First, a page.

There hasn’t been much volatility to speak of, but that could change, especially as we get closer to May and June. As the market’s best season (November-April) is nearing an end, I decided to get back to posting once or twice a week, and more frequently if we experience higher vol levels. There really hasn’t been much to write about this year, frankly, without any political nonsense, taper panic, or Eurozone defaults. Kind of boring, right?
Today I want to go over the VXX structure again, since I endlessly see tweets from folks that are completely baffled by why the VXX doesn’t rise when the VIX rises or the market falls. These events are not mutually inclusive. The VIX can fall in a falling market, and frequently does after market events, like a highly feared/anticipated Fed meeting. Let’s look at the current VXX structure again for starters:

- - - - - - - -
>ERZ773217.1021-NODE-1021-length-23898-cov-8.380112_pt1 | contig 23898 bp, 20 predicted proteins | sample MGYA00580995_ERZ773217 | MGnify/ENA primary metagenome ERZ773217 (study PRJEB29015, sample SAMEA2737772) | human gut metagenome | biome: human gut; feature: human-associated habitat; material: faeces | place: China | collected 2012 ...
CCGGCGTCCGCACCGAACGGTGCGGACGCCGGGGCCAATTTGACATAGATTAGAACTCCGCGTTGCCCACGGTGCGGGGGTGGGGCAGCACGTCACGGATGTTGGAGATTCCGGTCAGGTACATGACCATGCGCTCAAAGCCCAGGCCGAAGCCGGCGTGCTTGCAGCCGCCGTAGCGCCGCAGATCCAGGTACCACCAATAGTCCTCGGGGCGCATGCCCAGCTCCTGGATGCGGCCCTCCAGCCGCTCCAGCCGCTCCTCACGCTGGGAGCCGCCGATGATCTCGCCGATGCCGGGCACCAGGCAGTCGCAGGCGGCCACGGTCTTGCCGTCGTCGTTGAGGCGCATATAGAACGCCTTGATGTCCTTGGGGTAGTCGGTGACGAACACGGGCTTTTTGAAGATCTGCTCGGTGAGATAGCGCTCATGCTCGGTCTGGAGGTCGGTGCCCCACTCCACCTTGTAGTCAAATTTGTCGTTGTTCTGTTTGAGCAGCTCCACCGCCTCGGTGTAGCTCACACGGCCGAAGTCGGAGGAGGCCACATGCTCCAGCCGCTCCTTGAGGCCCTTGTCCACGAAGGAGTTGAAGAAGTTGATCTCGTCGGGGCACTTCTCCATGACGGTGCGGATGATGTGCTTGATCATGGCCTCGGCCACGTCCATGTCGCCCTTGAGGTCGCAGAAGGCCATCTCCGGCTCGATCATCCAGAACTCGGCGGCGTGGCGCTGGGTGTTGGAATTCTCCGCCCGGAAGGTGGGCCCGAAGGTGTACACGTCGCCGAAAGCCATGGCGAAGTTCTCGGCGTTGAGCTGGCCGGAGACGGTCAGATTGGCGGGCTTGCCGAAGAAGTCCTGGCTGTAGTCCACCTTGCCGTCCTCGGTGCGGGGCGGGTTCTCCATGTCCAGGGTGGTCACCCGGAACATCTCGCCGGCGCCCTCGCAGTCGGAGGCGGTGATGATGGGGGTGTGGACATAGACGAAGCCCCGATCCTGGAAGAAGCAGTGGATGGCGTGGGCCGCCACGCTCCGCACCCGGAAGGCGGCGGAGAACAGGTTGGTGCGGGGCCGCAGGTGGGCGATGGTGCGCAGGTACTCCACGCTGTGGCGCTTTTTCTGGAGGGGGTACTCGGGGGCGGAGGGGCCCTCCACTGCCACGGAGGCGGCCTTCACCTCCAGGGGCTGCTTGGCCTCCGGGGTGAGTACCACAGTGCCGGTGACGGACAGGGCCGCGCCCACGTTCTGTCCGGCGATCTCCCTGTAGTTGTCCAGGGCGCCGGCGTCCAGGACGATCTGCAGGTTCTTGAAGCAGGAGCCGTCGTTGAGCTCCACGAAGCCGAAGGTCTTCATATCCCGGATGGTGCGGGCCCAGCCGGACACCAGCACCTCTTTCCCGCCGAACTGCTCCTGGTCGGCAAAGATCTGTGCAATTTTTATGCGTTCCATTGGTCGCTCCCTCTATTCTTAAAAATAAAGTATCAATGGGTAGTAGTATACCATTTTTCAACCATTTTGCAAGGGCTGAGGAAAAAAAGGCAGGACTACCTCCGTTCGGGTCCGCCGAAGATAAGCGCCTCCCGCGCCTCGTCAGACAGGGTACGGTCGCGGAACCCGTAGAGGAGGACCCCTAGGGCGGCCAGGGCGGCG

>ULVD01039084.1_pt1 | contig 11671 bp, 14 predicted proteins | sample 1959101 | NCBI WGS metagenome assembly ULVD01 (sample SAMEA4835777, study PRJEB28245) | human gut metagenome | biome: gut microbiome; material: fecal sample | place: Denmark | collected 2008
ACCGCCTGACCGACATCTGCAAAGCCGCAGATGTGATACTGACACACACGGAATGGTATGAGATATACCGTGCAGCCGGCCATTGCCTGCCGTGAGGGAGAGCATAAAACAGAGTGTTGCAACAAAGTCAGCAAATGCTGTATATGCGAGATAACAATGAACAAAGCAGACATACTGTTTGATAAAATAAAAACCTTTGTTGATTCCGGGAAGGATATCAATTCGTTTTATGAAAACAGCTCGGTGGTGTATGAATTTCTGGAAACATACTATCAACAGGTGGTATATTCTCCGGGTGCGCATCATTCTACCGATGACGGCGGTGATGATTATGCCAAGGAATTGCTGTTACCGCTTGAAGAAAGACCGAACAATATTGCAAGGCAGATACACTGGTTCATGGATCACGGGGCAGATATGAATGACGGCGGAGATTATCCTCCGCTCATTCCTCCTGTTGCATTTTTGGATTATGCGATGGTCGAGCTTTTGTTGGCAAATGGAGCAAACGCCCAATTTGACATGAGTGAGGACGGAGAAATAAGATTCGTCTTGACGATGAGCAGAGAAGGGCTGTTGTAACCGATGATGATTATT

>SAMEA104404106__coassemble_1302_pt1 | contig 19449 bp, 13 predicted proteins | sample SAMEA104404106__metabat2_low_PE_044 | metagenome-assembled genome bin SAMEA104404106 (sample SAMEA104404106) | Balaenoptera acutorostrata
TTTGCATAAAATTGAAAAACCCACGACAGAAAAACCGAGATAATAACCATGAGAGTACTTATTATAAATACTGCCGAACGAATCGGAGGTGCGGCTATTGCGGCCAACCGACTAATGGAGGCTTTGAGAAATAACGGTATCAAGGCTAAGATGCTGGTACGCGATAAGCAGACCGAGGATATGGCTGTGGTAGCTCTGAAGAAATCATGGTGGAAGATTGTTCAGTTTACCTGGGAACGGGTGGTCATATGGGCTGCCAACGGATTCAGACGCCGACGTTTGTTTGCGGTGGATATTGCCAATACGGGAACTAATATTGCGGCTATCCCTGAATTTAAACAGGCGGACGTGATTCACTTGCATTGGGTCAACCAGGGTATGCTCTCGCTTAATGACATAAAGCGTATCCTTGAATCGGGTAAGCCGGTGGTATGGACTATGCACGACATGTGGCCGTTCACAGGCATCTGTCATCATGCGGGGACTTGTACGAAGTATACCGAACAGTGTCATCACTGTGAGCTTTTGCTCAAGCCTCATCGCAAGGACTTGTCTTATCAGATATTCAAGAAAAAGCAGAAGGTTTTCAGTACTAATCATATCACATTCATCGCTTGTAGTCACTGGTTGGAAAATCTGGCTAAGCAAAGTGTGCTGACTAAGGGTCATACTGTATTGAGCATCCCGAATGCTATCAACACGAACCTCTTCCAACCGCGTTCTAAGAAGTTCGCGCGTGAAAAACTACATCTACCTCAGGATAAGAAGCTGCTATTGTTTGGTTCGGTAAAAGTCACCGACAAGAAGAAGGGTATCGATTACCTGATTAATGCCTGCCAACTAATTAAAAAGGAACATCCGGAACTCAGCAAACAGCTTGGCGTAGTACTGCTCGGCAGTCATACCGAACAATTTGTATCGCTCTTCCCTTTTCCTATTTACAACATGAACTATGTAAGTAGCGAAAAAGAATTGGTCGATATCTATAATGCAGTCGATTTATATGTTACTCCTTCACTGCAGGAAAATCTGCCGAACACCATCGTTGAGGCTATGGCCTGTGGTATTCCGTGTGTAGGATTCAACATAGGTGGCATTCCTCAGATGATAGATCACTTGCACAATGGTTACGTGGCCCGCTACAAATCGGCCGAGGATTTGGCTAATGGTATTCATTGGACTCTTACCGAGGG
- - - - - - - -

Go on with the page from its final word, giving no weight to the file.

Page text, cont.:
After today, the VXX can only hold 25% of March futures, because it is only being traded for 5 more days. The VXX Pokies rolls every day. So the driver of the VXX is now the April future. Here is what the futures curve looks like:
The April VIX future barely moved today as you can see here:
So there you have it. The April future moved up a measly 1%, and so did the VXX. Now, if the market really cared about the sell-off today, the VIX would have broken 15 to the upside. Without any conviction from those buying S&P puts (the basis for the VIX calculation), then the futures market is not going to take notice, and still has a considerable buffer of 1.2 built in: VIX future of 16.05 less VIX of 14.80. There is no fear or protection being demanded at the moment.
From an options perspective, there isn’t much to do in the VXX or UVXY. The future being 16 is too low to sell VXX calls and too high to sell VXX puts. We will sit and wait for a spike or a dip to get busy.